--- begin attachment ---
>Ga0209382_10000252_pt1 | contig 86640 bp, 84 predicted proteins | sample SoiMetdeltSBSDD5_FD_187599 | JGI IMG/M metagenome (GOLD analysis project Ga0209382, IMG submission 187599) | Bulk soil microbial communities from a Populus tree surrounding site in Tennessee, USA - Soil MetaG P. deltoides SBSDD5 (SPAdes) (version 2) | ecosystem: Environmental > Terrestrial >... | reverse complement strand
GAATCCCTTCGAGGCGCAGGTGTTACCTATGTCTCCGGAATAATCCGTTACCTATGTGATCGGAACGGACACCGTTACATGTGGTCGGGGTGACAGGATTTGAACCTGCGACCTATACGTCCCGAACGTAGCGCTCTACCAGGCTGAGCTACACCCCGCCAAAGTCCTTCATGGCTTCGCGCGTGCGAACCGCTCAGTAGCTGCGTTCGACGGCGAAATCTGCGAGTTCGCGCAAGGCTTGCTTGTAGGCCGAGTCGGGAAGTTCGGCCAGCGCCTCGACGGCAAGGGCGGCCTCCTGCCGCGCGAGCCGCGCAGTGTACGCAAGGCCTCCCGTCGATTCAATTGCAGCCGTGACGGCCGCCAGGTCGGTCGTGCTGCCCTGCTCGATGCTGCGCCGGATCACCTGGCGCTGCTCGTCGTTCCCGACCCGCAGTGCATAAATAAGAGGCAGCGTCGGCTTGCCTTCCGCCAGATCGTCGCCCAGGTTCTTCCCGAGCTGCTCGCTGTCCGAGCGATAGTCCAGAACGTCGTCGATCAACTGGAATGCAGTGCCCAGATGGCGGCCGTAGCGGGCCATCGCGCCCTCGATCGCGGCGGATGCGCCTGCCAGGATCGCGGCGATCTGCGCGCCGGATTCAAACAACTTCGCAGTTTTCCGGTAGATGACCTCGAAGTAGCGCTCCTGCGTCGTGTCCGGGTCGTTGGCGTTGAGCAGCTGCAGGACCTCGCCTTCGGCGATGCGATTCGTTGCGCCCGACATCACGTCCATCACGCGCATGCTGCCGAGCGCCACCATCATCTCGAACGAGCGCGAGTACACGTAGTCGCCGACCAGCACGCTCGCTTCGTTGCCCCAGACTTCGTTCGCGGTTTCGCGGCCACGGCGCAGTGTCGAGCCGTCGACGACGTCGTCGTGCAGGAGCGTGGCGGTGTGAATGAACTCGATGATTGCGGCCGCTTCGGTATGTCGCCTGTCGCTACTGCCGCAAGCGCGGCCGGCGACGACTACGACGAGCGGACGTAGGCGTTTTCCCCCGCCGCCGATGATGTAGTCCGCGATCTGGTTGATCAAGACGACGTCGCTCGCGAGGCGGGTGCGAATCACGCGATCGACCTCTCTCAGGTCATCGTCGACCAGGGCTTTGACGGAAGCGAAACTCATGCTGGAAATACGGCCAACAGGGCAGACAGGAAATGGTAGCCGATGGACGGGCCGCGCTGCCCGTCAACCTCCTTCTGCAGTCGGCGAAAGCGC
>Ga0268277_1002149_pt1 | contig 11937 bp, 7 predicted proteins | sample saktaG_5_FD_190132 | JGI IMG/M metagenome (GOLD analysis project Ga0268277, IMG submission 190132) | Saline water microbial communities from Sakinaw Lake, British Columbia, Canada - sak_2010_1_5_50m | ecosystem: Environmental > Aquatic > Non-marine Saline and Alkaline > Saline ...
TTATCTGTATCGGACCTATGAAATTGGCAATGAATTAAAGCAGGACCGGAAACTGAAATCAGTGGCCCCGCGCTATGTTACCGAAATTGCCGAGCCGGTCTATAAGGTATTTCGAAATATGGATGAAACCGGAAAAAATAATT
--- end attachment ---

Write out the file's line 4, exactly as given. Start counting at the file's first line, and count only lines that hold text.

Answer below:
TTATCTGTATCGGACCTATGAAATTGGCAATGAATTAAAGCAGGACCGGAAACTGAAATCAGTGGCCCCGCGCTATGTTACCGAAATTGCCGAGCCGGTCTATAAGGTATTTCGAAATATGGATGAAACCGGAAAAAATAATT